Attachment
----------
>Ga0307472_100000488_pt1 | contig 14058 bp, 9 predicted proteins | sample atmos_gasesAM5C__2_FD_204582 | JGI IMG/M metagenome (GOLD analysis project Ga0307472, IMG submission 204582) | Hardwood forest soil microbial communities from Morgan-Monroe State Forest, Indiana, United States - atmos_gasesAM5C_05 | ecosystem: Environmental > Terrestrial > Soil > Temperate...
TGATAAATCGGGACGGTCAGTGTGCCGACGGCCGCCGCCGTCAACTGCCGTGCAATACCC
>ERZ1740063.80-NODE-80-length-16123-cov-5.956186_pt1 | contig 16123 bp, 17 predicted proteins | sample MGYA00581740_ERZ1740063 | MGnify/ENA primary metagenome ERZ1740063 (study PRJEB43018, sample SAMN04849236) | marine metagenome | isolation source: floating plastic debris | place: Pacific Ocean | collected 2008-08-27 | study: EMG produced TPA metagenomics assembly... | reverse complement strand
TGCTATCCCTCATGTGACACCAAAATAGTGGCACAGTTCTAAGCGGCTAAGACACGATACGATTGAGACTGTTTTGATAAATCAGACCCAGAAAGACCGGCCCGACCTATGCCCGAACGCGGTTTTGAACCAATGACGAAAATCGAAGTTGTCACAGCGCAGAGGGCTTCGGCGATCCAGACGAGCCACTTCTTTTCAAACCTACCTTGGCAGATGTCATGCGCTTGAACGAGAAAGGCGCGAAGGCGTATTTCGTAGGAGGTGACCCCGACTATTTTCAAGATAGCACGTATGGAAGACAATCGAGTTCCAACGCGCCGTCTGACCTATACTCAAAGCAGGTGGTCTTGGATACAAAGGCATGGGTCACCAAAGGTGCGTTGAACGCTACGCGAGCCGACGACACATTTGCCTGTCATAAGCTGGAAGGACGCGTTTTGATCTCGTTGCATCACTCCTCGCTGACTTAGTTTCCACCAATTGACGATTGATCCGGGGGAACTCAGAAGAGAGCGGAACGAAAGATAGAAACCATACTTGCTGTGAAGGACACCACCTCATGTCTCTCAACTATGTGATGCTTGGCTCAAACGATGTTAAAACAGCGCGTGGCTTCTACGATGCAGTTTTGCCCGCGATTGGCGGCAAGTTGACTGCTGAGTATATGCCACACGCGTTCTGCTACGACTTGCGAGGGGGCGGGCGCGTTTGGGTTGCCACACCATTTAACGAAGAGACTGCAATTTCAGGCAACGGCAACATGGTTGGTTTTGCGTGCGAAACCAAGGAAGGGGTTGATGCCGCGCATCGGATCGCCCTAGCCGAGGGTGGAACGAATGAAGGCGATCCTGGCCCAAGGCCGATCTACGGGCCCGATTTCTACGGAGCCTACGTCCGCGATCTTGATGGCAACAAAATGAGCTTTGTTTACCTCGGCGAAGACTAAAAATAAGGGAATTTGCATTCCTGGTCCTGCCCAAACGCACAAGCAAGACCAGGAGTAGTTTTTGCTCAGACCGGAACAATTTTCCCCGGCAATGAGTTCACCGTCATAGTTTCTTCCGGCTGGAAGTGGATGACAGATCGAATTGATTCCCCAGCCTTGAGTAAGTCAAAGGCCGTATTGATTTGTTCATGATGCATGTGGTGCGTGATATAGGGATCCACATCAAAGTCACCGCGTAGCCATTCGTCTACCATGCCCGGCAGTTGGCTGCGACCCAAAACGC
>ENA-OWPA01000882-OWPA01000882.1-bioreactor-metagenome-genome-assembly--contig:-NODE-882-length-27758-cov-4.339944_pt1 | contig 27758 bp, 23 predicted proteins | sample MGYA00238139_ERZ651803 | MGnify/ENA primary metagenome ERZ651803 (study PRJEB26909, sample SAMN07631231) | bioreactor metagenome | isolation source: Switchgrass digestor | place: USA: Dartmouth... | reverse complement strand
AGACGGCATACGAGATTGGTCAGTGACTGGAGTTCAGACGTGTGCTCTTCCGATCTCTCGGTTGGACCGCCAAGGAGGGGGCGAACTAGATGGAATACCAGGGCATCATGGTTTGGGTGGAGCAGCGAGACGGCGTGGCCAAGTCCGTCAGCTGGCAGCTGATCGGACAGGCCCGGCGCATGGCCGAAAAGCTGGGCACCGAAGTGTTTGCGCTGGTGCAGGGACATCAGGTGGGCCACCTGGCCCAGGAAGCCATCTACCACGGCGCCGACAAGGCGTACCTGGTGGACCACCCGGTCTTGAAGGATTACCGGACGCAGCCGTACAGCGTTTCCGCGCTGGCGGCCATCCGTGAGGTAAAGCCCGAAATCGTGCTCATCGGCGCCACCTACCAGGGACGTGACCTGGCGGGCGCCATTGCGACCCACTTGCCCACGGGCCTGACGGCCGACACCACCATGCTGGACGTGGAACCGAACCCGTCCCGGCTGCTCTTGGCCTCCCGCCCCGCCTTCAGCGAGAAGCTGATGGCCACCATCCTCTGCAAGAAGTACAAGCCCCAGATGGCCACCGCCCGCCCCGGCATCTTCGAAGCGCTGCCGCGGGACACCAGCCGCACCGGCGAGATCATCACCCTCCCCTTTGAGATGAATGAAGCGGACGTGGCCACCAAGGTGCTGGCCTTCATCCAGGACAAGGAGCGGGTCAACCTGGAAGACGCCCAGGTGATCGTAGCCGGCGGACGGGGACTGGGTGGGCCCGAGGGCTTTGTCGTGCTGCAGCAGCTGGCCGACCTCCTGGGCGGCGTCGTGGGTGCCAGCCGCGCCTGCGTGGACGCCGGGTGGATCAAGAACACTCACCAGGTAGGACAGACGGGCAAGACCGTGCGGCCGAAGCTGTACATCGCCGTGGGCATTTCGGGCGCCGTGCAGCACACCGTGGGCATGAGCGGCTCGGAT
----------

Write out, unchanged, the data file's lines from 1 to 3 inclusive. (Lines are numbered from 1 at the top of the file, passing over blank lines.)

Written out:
>Ga0307472_100000488_pt1 | contig 14058 bp, 9 predicted proteins | sample atmos_gasesAM5C__2_FD_204582 | JGI IMG/M metagenome (GOLD analysis project Ga0307472, IMG submission 204582) | Hardwood forest soil microbial communities from Morgan-Monroe State Forest, Indiana, United States - atmos_gasesAM5C_05 | ecosystem: Environmental > Terrestrial > Soil > Temperate...
TGATAAATCGGGACGGTCAGTGTGCCGACGGCCGCCGCCGTCAACTGCCGTGCAATACCC
>ERZ1740063.80-NODE-80-length-16123-cov-5.956186_pt1 | contig 16123 bp, 17 predicted proteins | sample MGYA00581740_ERZ1740063 | MGnify/ENA primary metagenome ERZ1740063 (study PRJEB43018, sample SAMN04849236) | marine metagenome | isolation source: floating plastic debris | place: Pacific Ocean | collected 2008-08-27 | study: EMG produced TPA metagenomics assembly... | reverse complement strand